LibreOffice, a fork or spinoff of OpenOffice.org, is a free, opensource suite of applications which provide a similar set of applications to Microsoft office. In this tutorial, iBrothers takes a look at one of those applications, writer.
Writer is the “Microsoft Word” equivalent of the LibreOffice suite. It is a powerful word processor providing an amazing amount of functionality. Many discover writer and LibreOffice when looking for a free way to open word documents. Unfortunately, many don’t go much further than that once that task is complete. As LibreOffice is free and has much going for it, it does make for a compelling reason why someone would first look to LibreOffice as a free alternative prior to purchasing Microsoft Office.
Writer, like the other members of the LibreOffice suite, is feature packed and can be a little overwhelming at the start. This tutorial is designed to introduce some of the basic elements of writer and should give you a grounding in how writer flows and what governs the backbone of making writer work for you.
Head to LibreOffice.org and click download. Select your operating system type, download the file and then run it.
For windows users, you should also ensure you have Java running on your systems. You can install Java from here.
While iBrothers noticed that on both the Mac and Windows installations, language settings were set by default to Australian English, it’s worth knowing where to find them should you need to make a change.
Ensuring that your document is actually spell checking in the right language is important. Head to LibreOffice → preferences (OS X) or Tools → Options (Windows) and to Languages. User interface is generally not as important (so long as it’s in a language you understand). Local setting and default languages are the important parts to ensure your documents look and work correctly.
Some people like it, others (such as yours truly) hates it. Autocomplete is LibreOffice’s way of trying to help you as you type. You will notice that as you start to type a word, LibreOffice will anticipate what that word will be and will fill the rest in for you. You can simply ignore this and continue to type the word, or press the space bar if it has added extra characters to the end of a shortened word (autocomplete will extend the word “for” for example to formatting every time). If you want to accept the autocompleted word, press the enter/ return key and keep typing.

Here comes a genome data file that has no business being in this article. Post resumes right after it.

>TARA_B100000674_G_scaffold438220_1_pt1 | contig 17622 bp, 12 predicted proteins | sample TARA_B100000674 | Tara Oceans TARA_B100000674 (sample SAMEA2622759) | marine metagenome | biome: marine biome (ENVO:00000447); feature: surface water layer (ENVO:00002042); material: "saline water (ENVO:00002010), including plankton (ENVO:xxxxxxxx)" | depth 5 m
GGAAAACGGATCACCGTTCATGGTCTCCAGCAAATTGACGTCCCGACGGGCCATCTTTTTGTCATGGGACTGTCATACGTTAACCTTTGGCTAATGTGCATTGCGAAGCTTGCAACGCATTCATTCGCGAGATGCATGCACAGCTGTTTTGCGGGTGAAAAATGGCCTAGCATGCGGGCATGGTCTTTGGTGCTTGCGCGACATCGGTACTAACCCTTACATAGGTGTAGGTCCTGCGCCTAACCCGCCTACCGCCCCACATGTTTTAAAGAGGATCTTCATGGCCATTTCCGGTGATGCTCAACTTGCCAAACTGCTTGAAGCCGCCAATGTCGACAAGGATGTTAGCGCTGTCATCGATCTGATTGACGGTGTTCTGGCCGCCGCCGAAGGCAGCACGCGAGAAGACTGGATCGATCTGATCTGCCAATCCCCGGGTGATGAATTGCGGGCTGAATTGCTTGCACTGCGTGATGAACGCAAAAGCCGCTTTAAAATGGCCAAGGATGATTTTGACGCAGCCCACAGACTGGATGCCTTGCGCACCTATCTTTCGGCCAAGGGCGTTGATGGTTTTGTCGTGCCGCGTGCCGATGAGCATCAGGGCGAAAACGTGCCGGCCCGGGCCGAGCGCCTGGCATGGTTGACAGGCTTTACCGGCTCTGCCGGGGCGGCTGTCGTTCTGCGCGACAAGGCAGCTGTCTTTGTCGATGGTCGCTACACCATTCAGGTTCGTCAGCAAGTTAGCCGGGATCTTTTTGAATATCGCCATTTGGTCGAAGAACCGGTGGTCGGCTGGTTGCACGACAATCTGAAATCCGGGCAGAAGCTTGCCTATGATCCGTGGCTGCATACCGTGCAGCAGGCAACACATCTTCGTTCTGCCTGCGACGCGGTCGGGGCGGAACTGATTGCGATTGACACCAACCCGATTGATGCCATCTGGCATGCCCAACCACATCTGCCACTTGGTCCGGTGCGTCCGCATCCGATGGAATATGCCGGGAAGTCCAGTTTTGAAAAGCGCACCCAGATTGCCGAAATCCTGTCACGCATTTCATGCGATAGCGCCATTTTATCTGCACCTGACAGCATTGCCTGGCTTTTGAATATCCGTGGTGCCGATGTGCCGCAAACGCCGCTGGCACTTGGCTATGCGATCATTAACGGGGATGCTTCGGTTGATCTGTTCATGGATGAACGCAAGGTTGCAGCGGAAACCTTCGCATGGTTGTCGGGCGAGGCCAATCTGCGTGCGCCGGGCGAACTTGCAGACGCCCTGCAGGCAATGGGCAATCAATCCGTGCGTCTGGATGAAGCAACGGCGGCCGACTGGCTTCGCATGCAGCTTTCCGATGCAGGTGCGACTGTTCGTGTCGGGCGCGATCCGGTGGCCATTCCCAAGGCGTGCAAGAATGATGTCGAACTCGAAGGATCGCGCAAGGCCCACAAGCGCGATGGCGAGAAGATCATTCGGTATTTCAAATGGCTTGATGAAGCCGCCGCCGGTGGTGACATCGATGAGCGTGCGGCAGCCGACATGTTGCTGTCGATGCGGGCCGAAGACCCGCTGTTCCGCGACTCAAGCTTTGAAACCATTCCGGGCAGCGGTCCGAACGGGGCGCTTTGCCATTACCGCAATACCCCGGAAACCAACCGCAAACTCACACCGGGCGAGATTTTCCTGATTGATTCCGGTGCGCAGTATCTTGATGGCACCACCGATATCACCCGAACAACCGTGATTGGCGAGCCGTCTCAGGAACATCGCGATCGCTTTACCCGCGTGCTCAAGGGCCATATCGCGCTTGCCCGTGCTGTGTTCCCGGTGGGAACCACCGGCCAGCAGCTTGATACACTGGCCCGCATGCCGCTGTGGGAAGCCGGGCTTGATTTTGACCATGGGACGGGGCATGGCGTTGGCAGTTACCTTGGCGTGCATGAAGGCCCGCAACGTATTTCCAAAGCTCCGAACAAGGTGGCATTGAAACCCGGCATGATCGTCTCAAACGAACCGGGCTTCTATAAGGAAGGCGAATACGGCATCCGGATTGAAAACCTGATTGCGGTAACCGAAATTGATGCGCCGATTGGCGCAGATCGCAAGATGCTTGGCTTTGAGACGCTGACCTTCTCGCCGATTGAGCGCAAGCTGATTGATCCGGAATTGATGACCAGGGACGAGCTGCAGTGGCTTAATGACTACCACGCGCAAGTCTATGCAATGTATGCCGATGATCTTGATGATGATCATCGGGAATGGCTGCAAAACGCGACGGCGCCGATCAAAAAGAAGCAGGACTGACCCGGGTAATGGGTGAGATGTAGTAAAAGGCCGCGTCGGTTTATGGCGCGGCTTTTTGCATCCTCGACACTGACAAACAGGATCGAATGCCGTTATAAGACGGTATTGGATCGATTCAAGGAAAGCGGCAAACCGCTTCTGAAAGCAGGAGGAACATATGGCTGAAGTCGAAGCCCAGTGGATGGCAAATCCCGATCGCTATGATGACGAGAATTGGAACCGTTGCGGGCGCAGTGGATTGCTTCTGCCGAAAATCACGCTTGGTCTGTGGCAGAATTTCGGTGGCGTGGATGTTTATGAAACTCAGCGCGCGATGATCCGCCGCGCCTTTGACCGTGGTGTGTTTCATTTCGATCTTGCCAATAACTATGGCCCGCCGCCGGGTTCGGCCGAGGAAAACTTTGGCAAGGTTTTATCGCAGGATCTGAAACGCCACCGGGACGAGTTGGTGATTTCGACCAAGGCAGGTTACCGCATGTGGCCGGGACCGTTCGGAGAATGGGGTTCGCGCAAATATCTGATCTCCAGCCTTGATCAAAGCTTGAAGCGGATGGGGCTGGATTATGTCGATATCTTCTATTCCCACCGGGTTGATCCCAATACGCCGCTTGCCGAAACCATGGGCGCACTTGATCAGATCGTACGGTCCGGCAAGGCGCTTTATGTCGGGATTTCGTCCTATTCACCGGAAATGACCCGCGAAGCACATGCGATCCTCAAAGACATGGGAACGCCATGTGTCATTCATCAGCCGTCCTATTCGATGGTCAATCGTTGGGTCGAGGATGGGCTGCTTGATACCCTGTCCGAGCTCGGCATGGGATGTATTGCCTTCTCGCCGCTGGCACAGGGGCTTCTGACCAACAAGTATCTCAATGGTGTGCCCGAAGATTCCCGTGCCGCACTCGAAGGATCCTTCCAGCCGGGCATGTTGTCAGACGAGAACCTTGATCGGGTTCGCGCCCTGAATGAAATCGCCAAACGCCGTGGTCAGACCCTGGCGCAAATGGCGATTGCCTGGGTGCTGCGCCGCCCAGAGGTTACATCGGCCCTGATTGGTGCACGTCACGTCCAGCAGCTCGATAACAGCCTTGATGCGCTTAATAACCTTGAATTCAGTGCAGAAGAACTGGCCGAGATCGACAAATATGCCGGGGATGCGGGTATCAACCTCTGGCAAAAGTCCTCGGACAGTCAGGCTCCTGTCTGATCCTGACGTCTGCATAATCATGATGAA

If you want to disable autocomplete, click format, AutoCorrect, AutoCorrect options. Word completion is the last tab and here you can disable it.
Styles and Formatting, the key to writer
When first dealing with Open Office back in the day, it took me a while to figure out how nice and powerful working with styles and formatting actually was. Most importantly, how much easier it made working with documents. I believe that learning how Styles and Formatting work is essential to understanding Writer.
Styles and formatting follow your documents and templates meaning that once saved, if opened on a completely different system all the work you have done will follow the document.
Open up the Styles and Formatting pane (format, styles and formatting). Here you will see 5 main categories; Paragraph Styles, Character Styles, Frame Styles, Page Styles and List styles. The main two we will be looking at here are Paragraph Styles and Page Styles.
Paragraph styles does pretty much what it suggests, allows you to tweak a huge amount of settings relating to the the paragraph you are working with. Changing the font here changes it for the entire paragraph which is based on the style you are working with. Need to control common indents and spacing? Here is where you can do that.
Before beginning a new document, it’s worth taking some time to create a new style that you are happy with. For example, iBrothers prefers Helvetica Neue as a font, a font size of 10 so by creating a paragraph style called “iBrothers” and setting those font stylings, we know that our document paragraphs will have uniformity.
You will also notice an Organiser tab. This will allow you to stipulate a style to follow the one you are using. This is handy when, for example, you would like to use a recurring style that is for a single paragraph, but would like to jump back to a main style once you have started a new paragraph. For example, you have a document that references a lot of quoted text. That paragraph is styled using arial italic and uses a different background colour and font colour. Creating a paragraph style called “quoted text” and setting the “next style” option in Organizer back to your default style saves time.
Setting a style also enables you to make a “change en masse” to the style should you not like it. In the example above where you may have changed the background and font colours, you may decide that you would prefer it to be black text on white again. Changing the style will change it to every instance across your document without having to go back over it manually.
Page Styles is the next item to setup. Setting up a page style allows you to set parameters like margins, page size and orientation, headers and footers. It also gives you an “organiser” tab like paragraph styles, which is really handy when setting up a different page follower.
For example, say you have a document which has a cover page, followed by a table of contents followed by your regular pages and each of these has a different look (such as headers and footers, colours or even page orientation). By creating a page style for each and setting which one is to follow, you can easily ensure your look and feel are exactly the way you want it.
It is worth understanding how the styles influence LibreOffice. Many people who install it never move away from “default” for each section and end up highlighting massive amounts of text to effect a simple change.